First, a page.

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The Swanson family’s Mountain View Apple Orchards is located in the Bitterroot Valley, where pioneers from the eastern United States established the first orchards

The Swanson family’s Mountain View Apple Orchards is located in the Bitterroot Valley, where pioneers from the eastern United States established the first orchards

The Swanson family had one of the first apple orchards planted in western Montana and has one of the few remaining. And Lukas Swanson, great-grandson of pioneer Charles Swanson, aims to keep their Mountain View Apple Orchards thriving into the future.

Charles Swanson established the orchard near Corvallis in 1909, in the early days of western Montana’s apple industry. Many people moved from the East to plant apples in the Bitterroot Valley early last century, lured by advertisements by the local irrigation district, railroad, and other entities. Charles’s grandson Charlie, who runs the operation today with his wife, Julie, and son Lukas, said the area had a significant apple industry between about 1909 and 1915.

As the local population was small, most of the fruit was shipped by rail in ice cars to Chicago, New York, and other major cities in the eastern United States. Demand was strong, Charlie said, but without proper refrigeration during transit, fruit quality suffered. Gradually, inferior quality killed the market.

Another problem the region faced, in comparison with other fruit-growing areas like Washington’s Wenatchee district, was there were no cooperatives, so packers worked independently. And when codling moth became a serious problem, growers had no idea how to deal with it.

By the 1920s, it was a dying industry, though not because the region couldn’t grow quality apples, Charlie emphasized.


His grandfather survived because he was diversified. He grew other crops as well as apples, and had cattle and chickens. He never had more than about ten acres of apples, which he stored and sold before Christmas. He also worked on the irrigation canals. “He had enough things going for him so he could diversify and survive,” Charlie said.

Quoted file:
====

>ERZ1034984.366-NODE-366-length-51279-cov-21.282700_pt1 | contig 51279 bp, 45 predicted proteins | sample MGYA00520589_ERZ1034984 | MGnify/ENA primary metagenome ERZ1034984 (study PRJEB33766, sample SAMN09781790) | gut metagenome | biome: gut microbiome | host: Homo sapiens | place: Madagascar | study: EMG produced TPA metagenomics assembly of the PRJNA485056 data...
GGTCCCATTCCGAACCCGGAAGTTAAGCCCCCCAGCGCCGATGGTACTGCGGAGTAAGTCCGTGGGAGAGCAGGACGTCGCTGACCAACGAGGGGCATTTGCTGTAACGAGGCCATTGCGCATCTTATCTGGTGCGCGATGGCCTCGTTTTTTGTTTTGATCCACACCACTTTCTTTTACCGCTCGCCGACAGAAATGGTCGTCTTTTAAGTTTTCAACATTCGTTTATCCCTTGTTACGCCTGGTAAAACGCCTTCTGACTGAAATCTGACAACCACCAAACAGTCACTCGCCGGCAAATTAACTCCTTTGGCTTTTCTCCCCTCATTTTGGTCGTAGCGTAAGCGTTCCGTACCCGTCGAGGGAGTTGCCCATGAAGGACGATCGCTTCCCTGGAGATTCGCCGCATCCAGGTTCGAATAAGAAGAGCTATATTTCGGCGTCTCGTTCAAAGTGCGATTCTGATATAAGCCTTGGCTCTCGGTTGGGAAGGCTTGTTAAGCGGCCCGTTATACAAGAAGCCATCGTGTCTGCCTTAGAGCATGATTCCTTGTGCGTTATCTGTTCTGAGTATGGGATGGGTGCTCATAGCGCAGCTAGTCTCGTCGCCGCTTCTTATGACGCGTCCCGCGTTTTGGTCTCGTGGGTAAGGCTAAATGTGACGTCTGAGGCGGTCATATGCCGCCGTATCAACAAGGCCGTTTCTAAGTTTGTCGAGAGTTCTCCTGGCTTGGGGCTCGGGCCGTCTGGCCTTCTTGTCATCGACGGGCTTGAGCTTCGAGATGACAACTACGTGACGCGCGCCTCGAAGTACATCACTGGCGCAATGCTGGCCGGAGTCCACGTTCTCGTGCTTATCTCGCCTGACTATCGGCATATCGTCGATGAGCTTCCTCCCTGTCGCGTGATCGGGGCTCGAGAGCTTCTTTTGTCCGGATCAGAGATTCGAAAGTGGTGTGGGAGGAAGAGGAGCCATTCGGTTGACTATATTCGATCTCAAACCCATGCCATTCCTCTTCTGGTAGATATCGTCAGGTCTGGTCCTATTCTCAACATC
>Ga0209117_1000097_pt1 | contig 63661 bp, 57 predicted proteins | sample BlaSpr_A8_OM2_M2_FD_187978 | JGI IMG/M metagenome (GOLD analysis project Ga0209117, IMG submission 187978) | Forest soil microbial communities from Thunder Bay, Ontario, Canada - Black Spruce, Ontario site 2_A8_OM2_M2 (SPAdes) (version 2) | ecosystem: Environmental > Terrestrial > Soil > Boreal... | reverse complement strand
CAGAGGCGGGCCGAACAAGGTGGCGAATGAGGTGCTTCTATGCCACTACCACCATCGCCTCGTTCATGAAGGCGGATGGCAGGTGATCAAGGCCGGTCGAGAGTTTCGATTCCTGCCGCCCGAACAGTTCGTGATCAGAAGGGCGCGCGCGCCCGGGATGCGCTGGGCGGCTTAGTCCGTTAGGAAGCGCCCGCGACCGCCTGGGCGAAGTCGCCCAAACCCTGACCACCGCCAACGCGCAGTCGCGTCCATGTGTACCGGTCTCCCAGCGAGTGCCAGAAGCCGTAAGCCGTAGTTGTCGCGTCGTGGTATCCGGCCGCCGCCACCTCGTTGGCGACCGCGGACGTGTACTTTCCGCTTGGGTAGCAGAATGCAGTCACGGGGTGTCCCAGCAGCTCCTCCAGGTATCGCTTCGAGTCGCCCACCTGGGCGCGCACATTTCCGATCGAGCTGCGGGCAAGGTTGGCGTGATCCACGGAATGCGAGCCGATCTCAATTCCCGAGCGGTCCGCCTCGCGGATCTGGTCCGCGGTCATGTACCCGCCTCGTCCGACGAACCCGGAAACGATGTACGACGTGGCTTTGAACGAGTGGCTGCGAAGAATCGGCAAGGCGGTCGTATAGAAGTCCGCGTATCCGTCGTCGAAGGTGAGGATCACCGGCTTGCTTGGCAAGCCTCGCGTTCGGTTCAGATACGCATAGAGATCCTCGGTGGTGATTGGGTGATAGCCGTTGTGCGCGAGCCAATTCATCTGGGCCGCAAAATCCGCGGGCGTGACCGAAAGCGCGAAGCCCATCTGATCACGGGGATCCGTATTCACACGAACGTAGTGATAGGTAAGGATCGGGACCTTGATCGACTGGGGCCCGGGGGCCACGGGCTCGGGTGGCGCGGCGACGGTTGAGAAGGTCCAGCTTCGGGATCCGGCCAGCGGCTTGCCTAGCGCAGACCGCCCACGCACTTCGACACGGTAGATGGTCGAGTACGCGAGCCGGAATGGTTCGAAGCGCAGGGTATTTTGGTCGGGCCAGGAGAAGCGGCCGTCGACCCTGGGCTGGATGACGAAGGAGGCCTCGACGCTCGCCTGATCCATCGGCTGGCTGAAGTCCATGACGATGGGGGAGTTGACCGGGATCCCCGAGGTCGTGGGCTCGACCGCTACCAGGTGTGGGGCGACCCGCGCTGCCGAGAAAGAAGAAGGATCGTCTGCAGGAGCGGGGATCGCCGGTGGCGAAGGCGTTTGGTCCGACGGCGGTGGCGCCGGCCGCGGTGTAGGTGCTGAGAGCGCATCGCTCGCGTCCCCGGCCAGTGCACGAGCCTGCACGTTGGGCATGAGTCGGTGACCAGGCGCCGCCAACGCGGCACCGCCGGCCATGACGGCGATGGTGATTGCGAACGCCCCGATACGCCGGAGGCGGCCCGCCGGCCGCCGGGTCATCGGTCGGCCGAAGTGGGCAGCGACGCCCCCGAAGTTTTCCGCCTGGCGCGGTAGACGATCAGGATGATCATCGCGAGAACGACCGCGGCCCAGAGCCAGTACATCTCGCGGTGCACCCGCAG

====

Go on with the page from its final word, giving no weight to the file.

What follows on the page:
Charlie’s father, Carl, was more interested in the cattle than the apples, but kept the orchard going. When Charlie returned to the family farm, after serving in the U.S. Army Veterinary Corps in the early 1970s, he focused on the apple business. Mountain View Orchards is now the largest of about half a dozen remaining apple operations in the state, ­producing between 10,000 and 12,000 bushels annually. Carl, now 90 years old, still lives on the farm and helps out on a regular basis.

The Swansons pack their own fruit and deliver it to stores and farmers’ markets within a 250-mile radius of the orchard. They also have a farm market that draws tourists who are in the region visiting ­Yellowstone and Glacier parks. They ­produce 22 varieties on 23 acres, with McIntosh being the major variety and Blondee the newest. The growing season is relatively short, averaging 145 days, so they focus on early season varieties, including Gala and the early Fuji variety September Wonder. Apples mature two to three weeks later than in Washington.


Like their ancestor Charles, the ­Swansons remain diversified with cattle and a cider-making business. They produce 12,000 to 15,000 gallons of cider a year, mostly from small, misshapen, or hail-damaged fruit. Lukas has plans to start a distilling business and make apple brandy, converting a perishable product, for which there’s no demand, into an imperishable product that can be ­marketed year round.

Lukas has bachelor’s degrees in chemistry and physics from Carthage College, Wisconsin, and graduated from Cornell University last year with a master’s degree in applied and engineering physics. He designed the new warehouse that the family built last year to increase the efficiency and storage capacity of the operation. The 11,000-square-foot warehouse has two cooling units with a total capacity of 1,000 bins, allowing room for expansion from the current 750-bin annual ­production.

“I know we’re not meeting the demand in our market,” Lukas said. “That’s why I’ve been able to convince my father to build the warehouse and plant more orchard.”

Though Lukas is determined to keep the business going for another generation, his immediate plan is to use his engineering and physics degree to get a job where he can make enough money to buy the business from his father so he can move back and take it over one day.

“It’s such a large investment, I don’t think I can pay it off just working for my father,” he said. “I’m trying to help him expand and make things easier.”